It is an 8 week program which includes two field trips, one for day time and one for night time photography. Digital Photography Bootcamp start April 1 and only three more spots left.


    Layers and  Masks in Photoshop

    Layers and Masks in Photoshop

    Photoshop Layer and Masks Workshop

    Photoshop has many powerful tools. Layers and Masks are effective and important for retouching images non-destructively. Mastering Photoshop layers and mask is a 2 part workshop. All hands on with examples and exercises. It starts April 16. Please register quickly to secure your spot.

    Digital Camera Workshops and bootcamps help you unleash the power of your digital camera

    Digital Camera Workshops and bootcamps help you unleash the power of your digital camera

    Digital Camera workshop for Beginners

    This is a brand new two day workshop for beginners to learn about the settings in digital camera and fundamentals for creating better photos. Digital Camera for beginners starts April 24.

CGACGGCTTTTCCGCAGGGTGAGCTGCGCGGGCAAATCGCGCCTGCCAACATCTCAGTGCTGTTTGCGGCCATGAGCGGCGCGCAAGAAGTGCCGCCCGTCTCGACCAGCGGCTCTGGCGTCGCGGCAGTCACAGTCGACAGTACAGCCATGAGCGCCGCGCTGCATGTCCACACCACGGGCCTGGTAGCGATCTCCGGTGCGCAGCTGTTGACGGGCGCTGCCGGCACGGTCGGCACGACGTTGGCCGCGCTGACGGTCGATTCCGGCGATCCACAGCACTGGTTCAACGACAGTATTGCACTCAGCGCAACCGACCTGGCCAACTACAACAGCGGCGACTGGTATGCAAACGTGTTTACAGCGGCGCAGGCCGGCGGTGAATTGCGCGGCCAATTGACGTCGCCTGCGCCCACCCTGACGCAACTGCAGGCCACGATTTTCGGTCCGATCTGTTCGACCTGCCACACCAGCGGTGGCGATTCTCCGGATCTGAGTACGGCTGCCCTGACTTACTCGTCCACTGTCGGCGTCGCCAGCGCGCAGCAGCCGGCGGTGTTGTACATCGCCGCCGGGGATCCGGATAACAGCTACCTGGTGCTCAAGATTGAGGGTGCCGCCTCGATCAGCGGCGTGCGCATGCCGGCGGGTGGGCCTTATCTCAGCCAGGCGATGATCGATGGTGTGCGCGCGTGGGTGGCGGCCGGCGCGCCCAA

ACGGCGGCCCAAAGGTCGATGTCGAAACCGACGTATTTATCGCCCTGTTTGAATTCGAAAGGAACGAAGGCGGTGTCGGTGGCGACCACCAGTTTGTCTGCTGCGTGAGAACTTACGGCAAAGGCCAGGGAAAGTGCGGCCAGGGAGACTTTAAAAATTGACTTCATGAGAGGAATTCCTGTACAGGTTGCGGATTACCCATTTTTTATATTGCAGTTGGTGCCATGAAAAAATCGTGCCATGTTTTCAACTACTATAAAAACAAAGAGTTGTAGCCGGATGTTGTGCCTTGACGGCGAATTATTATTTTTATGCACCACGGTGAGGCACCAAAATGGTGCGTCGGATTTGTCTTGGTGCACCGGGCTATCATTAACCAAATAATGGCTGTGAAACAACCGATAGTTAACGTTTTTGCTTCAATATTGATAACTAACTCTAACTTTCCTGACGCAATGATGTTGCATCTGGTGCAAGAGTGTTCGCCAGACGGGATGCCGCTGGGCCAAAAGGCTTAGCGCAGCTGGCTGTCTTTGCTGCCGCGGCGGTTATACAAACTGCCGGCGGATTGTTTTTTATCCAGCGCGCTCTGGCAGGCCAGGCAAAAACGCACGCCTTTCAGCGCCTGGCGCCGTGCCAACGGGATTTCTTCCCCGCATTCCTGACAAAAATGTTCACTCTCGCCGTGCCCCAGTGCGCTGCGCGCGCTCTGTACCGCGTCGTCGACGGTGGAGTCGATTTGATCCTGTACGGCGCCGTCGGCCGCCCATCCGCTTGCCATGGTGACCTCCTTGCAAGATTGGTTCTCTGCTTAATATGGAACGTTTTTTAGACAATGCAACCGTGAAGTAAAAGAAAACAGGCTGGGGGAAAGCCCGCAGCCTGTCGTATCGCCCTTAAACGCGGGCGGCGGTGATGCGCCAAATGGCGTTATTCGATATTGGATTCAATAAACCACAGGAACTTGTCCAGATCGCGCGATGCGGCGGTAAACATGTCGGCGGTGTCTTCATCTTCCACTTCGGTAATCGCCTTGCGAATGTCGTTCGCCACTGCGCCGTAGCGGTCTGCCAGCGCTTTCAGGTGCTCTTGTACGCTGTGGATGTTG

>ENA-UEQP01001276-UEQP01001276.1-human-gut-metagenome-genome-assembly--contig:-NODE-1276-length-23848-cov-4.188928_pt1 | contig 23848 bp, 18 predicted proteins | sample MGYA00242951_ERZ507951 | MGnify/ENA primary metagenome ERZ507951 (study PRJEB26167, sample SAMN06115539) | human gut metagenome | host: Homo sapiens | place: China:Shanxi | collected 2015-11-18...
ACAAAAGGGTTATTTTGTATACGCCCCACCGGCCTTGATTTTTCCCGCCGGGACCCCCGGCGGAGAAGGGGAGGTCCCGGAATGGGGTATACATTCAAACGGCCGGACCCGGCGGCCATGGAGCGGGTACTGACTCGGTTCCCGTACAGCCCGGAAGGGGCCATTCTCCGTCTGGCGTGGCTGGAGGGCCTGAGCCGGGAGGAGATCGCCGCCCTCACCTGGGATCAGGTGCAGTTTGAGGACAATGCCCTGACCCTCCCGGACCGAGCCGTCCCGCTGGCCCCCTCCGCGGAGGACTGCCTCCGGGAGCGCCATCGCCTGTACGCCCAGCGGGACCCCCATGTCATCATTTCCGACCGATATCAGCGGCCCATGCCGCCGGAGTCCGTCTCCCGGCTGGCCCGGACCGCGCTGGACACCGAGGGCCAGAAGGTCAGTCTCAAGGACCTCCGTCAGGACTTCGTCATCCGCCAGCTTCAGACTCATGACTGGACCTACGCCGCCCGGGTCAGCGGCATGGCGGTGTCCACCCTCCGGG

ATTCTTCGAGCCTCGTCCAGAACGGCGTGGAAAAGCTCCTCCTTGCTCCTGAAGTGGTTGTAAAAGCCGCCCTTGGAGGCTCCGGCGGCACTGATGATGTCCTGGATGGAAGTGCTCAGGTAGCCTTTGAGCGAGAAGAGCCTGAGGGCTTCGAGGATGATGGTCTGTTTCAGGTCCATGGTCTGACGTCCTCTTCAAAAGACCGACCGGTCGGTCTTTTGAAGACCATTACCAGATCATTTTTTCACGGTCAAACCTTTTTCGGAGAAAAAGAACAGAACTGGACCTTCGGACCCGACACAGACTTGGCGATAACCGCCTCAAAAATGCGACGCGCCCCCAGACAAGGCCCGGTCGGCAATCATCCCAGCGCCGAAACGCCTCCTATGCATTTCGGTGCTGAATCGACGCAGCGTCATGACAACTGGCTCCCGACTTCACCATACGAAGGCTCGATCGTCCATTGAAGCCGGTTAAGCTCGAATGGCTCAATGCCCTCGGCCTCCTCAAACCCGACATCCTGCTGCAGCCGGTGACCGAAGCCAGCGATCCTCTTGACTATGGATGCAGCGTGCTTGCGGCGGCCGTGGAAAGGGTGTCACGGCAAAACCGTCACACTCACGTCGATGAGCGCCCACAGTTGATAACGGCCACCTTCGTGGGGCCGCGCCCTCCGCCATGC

Night Time Photography class. Photo credit to Bruce Warren

    Night Time Photography class. Photo credit to Bruce Warren

    Night Time Photography Techniques

    Nighttime Photography techniques workshop is developed for photographers with DSLR, Mirroeless, or point shoot cameras who want to capture amazing night shots. It is a 2 part class and starts in May.

    Learn how to set up a studio by using your flash in Flash Photography Workshop

    Learn how to set up a studio by using your flash in Flash Photography Workshop

    Flash Photography Techniques Workshop

    Do you hate flash photography?
    Did you know Flash Photography is very simple to learn?
    Do you know that you can control the power of a flash to create a different effect?
    Register for Flash Photography Techniques and learn more. This is a 2 day workshop and starts on May 13

    Use Shutter speed to create amazing effects

    Use Shutter speed to create amazing effects

    Understanding Exposure in Digital Cameras

    Exposure is the most important part in capturing an image. That is why we redesigned this workshop for you. Understanding Exposure workshop is a 2 day workshop with lots of hands on and practical exercises. It starts on May 22.